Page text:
6. Battleground

This story, involving a professional assassin who gets his comeuppance, is a fresh blend of comedy and horror, leaning heavily into the slapstick genre. After his last murder, Mr. Renshaw receives a mysterious package, which turns out to be a bunch of toy army men. After he inspects it, they suddenly all come to life, Toy Story style, and start attacking him, and it’s hilarious but also incredibly interesting watching him try to deal with their tiny weapons and antics. The ending is the best part and closes the door perfectly on a fun, wacky tale. One of King’s most hilarious works for sure. Action-packed stories like this and The Ledge present us with a rare side of King, one that deals in less horrific tales that take place in isolated locations. Those who think King isn’t versatile should seek this one out.


5. One for the Road

King yet again returns to the world of ‘Salem’s Lot for a story that’s far better than the other adjacent ‘Salem’s tale here. Instead of being a prequel, this story is instead a sequel to the original novel. Here, the protagonists come across a family within the town of ‘Salem’s Lot who have been afflicted with a vampiric disease. It ends on a chilling note and is one of the most viscerally disturbing stories King ever wrote. 


4. Quitters, Inc.

Rehab gone wrong; Quitters, Inc. truly makes you consider how far you would go to stop an addiction. It’s the chilling tale of a strangely powerful company that will do literally anything to make you quit smoking. Not only will you be monitored for the duration of your rehab, but no one you care for is safe. No matter what you do, you will have to quit eventually, or else the punishments will never end. Even those with exceptionally strong addiction are cured… by death. The similarly themed Gray Matter also deals with addiction but in a rather simplistic way. The man who drinks too much turns into a big pile of gloop and we don’t get much beyond that. But Quitters, Inc. turns the tables and makes those trying to stop the addiction the bad guys, although they are ostensibly doing the right thing. It’s a morally complex concept that never tapers and ends on a biting twist. One of King’s most gripping short stories, Quitters, Inc. is truly a great read.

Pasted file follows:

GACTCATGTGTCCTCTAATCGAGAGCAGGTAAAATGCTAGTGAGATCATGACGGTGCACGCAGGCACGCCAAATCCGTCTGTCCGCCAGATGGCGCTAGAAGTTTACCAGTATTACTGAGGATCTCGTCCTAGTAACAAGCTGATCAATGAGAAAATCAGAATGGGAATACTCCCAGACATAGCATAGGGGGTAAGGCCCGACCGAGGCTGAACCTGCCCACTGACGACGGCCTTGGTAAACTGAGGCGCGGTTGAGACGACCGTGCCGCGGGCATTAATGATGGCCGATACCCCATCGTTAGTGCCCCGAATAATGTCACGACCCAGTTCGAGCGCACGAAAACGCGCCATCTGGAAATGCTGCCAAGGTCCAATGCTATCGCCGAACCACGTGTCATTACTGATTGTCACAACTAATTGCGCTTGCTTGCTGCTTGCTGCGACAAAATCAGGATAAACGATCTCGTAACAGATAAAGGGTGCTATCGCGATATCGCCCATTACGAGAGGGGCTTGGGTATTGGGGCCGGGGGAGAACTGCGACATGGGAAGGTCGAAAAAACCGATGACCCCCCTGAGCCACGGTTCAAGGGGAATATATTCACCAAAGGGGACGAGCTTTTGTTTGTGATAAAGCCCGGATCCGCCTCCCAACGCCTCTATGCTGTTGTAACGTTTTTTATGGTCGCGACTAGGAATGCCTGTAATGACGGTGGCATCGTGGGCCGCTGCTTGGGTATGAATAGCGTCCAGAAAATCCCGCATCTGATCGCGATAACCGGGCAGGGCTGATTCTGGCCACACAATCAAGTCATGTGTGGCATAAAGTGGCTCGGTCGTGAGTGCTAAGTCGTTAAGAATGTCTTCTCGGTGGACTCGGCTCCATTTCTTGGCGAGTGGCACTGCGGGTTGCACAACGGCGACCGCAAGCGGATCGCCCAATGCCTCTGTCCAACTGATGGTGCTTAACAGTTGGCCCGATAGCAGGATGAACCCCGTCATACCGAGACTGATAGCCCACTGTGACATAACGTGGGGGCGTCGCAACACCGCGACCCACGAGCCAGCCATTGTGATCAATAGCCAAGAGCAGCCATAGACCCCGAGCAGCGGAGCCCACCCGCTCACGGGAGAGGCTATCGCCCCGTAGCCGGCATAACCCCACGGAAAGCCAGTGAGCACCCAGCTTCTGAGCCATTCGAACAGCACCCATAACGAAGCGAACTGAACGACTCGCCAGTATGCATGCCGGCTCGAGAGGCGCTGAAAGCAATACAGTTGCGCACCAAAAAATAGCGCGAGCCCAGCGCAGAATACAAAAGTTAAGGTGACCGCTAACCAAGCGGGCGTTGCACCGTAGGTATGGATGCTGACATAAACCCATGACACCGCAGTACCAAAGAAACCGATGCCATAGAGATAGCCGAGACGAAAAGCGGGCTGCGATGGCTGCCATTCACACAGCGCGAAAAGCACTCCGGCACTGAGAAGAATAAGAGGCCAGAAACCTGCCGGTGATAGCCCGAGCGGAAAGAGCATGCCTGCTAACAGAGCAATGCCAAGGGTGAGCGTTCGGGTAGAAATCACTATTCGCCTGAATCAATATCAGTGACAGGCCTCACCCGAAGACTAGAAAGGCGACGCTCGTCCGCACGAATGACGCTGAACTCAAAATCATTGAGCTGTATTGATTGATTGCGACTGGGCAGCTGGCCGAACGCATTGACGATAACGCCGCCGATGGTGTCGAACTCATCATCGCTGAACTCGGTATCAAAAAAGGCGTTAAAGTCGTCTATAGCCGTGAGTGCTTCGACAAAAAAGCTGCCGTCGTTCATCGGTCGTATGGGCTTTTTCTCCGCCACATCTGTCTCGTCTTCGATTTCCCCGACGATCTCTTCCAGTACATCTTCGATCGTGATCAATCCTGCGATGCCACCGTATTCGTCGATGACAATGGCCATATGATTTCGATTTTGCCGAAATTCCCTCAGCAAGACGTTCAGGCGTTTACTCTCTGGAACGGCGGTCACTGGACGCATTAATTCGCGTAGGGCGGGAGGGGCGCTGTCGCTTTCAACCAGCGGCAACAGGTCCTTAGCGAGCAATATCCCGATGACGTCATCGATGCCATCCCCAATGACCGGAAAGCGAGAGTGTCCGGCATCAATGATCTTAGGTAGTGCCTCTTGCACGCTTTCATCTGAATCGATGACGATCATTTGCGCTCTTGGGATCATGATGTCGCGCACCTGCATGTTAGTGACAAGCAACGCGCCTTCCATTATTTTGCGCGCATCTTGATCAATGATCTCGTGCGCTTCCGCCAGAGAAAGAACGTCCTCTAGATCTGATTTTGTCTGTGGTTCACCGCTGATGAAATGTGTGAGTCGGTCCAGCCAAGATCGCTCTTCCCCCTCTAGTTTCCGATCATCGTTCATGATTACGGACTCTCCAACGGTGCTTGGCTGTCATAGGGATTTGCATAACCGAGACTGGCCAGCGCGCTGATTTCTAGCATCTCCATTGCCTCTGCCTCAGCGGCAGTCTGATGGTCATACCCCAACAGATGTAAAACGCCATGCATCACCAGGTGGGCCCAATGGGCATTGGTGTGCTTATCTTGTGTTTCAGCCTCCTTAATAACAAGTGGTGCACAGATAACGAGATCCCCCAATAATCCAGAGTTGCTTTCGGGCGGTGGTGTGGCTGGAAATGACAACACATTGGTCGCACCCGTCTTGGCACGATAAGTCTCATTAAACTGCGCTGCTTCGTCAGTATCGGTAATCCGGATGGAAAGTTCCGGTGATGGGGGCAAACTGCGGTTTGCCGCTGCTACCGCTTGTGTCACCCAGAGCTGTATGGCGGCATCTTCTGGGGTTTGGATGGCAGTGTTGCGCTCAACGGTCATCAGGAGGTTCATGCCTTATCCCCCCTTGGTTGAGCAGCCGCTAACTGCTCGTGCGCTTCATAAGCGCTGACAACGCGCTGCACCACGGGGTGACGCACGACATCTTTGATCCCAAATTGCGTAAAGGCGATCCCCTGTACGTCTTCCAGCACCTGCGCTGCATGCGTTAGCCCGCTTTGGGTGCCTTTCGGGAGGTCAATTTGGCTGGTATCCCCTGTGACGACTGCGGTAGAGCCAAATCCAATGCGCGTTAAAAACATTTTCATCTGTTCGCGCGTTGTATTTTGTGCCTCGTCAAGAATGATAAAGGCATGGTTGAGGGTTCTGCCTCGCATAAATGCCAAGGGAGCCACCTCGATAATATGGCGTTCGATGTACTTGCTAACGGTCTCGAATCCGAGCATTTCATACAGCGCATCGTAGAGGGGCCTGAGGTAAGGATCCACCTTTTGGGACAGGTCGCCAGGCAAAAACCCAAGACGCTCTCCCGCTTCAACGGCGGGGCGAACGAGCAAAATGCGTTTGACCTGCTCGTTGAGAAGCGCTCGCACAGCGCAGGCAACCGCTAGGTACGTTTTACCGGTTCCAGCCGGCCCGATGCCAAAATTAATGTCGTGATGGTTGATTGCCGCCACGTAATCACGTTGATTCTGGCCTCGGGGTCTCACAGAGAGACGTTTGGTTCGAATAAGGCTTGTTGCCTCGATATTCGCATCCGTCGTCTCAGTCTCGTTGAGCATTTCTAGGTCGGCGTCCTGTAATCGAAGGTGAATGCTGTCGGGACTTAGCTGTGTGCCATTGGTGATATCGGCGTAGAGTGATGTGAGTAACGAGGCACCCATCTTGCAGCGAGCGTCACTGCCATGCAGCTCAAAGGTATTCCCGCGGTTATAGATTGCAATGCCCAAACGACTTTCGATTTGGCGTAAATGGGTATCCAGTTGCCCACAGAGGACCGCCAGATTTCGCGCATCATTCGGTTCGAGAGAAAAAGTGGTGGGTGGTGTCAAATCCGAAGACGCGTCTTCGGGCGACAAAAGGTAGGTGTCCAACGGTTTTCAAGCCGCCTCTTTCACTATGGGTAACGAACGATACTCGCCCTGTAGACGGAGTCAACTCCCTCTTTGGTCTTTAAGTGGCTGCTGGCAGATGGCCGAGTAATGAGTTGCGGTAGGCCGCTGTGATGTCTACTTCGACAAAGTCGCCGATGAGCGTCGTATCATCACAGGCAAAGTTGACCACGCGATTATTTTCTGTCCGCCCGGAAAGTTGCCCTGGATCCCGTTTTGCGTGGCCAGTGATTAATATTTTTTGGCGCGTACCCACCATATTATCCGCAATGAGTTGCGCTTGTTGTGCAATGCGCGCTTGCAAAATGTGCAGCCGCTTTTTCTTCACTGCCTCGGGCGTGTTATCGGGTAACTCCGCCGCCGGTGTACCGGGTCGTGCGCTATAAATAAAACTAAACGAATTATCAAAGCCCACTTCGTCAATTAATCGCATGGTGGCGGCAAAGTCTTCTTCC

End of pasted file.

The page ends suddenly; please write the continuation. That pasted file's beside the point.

3. Night Surf

Night Surf is a story whose concept would eventually evolve into The Stand, one of King’s best and also worst books. The Stand has some very strong scenes and is definitely one of his most memorable novels, but it falls apart in the second half and suffers from severe bloat. This story, however, is all killer and no filler. It’s written in an impressionistic style that provides the reader with some chilling and beautiful imagery. It’s a stunning story that is equal to a lot of the writing in The Stand


2. Children of the Corn

The legacy of Children of the Corn has been somewhat overshadowed by the endless stream of movies released based on the source material. However, as bad as those films may be, it’s important not to overlook the fantastic original. Children of the Corn, like most of King’s stories, is extremely simple. But King’s powerful prose and realistic dialogue elevate it to a higher status. Lots of King’s stories deal with evil children, most notably Pet Sematary, and both are powerful stuff. Here, a young couple uncover a cult of kids in an empty town who want to sacrifice them. Skip the movies and read this instead.


1. The Boogeyman

The Boogeyman is a short story that shakes you to the core. Much like his masterpiece Pet Sematary, it revolves around the death of a child. Most writers use the death of kids for shock value, but King is such a strong writer that he makes it seemll too real. His gift for description here is also unmatched by any other writer, putting you inside the head of its paranoid protagonist. King isn’t known for his great endings, but the shocking twist featured here is fantastic. The Boogeyman is a slender story but it makes up for its short length with an unforgettable storyline and a bone-chilling conclusion. If you can only read one short story from this collection, read this.